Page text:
THE state that bloomed from desert to produce half the United
States's fruits and vegetables and the world's seventh-largest
economy is now in the fight of its life over the primary commodity
that got it there: water.
The struggle over water is traditionally an urban-versus-rural
one: Cities grumble that 80 percent of water goes to farmers. Now
environmentalist voices have entered the fray in
stronger-than-ever numbers, heightening political tensions among
local, state, and federal authorities.
"We've got historic scarcity added to the most convoluted and
complex legal structures ever devised for the movement of water,"
says Mary Ann Warmerdam, director of natural resources for the
California Farm Bureau. "The situation is quite heated."
Six years of drought have left the state's two largest
reservoirs at historically low levels. Several aquifers are
reaching the point of collapse, after which some experts say they
can never be replenished. Depleted wetlands and riparian habitats
are compounding efforts to protect such key wildlife as the chinook
salmon, delta smelt, and striped bass.
"California's early mistake of building a few big projects
rather than hosts of smaller ones is catching up with us," says
Marc Reisner, author of "Cadillac Desert," a noted work on the
American West and its disappearing water.
The state is taking advantage of the crisis to garner support
for new programs that will carry into the 21st century:
water-trading markets that can disperse surpluses and deficits;
federal legislation that could redistribute the
80-percent-to-20-percent advantage long enjoyed by agriculture over
cities; new storage banks, reclamation, and conservation
procedures; and moves away from flood irrigation to drip
Officials are looking to desalination as well as to new ways of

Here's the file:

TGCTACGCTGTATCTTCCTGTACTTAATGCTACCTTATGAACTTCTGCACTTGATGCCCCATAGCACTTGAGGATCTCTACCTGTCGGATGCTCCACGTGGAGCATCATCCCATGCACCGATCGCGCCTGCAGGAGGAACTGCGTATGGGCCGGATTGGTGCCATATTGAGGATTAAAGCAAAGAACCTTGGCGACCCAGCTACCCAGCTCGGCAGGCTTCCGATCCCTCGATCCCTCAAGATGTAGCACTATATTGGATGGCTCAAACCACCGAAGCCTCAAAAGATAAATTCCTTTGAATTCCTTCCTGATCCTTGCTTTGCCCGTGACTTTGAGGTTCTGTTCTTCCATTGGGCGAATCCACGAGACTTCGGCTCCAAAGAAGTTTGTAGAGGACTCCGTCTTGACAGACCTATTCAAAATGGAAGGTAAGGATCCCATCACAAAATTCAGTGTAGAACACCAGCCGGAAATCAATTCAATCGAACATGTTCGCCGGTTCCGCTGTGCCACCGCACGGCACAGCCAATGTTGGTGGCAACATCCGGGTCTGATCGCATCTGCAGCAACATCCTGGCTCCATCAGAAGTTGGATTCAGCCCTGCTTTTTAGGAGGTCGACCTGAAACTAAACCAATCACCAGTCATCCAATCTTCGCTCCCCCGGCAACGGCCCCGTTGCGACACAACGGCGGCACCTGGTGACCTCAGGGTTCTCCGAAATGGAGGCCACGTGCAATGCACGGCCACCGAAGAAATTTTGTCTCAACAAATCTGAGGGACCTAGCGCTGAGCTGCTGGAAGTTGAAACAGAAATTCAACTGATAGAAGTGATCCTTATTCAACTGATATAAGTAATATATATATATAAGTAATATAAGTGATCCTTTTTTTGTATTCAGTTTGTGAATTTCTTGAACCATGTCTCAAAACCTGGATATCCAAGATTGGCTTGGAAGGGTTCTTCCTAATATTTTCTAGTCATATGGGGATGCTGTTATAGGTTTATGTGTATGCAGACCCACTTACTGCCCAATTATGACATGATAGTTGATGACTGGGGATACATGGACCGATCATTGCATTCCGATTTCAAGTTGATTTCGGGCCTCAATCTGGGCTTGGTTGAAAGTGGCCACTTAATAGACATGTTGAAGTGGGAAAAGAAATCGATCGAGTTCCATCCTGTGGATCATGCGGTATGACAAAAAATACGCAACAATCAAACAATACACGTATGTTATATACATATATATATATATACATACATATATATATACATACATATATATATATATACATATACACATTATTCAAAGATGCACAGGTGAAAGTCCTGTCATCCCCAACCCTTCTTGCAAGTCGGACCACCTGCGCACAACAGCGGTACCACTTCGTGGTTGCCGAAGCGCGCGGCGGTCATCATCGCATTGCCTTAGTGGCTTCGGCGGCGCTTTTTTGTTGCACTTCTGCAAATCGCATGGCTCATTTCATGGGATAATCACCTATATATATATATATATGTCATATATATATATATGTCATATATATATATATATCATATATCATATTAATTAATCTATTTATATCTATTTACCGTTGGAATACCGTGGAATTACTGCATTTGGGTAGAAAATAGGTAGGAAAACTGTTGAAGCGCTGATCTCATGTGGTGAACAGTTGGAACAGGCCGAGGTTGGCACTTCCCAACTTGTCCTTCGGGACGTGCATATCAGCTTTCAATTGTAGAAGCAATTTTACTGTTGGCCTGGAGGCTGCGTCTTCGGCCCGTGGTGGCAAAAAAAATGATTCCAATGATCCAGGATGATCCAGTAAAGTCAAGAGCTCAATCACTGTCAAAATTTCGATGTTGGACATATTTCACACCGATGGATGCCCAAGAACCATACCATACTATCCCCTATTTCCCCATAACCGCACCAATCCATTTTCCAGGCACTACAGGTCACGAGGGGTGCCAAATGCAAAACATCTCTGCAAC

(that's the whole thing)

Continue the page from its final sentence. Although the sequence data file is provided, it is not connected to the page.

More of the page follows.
transferring water and of combining the use of both surface and
ground water for supplemental supplies. "California invented itself
through water," says historian Kevin Starr, who has chronicled the
century-long building of dams, reservoirs, and aqueducts that
turned arid valleys into oases. "Now the reinvention of the new,
limited California is coming through water."
According to Ms. Warmerdam, the state's gigantic construction
program of dams, levees, and aqueducts ended in the early 1960s,
when the state's population was roughly half its current 30
million. But with minor exceptions, no additional carrying and
pumping capacity has been added since the late 1960s. With an
influx of population continuing at about 600,000 a year, with high
concentrations in the more-arid interior, new constituencies are
demanding that different water balances be struck.
As they do, heightened calls for enforcement of environmental
laws - exacerbated by high-profile fights over saving specific
wildlife species - have made building new infrastructure more
contentious. The costs and disputed locations of such dams as the
Auburn Dam north of Sacramento, one on the Santa Margarita River
near San Diego, and one on Sespe Creek in Ventura County have
extended disputes over construction into decades-long battles. …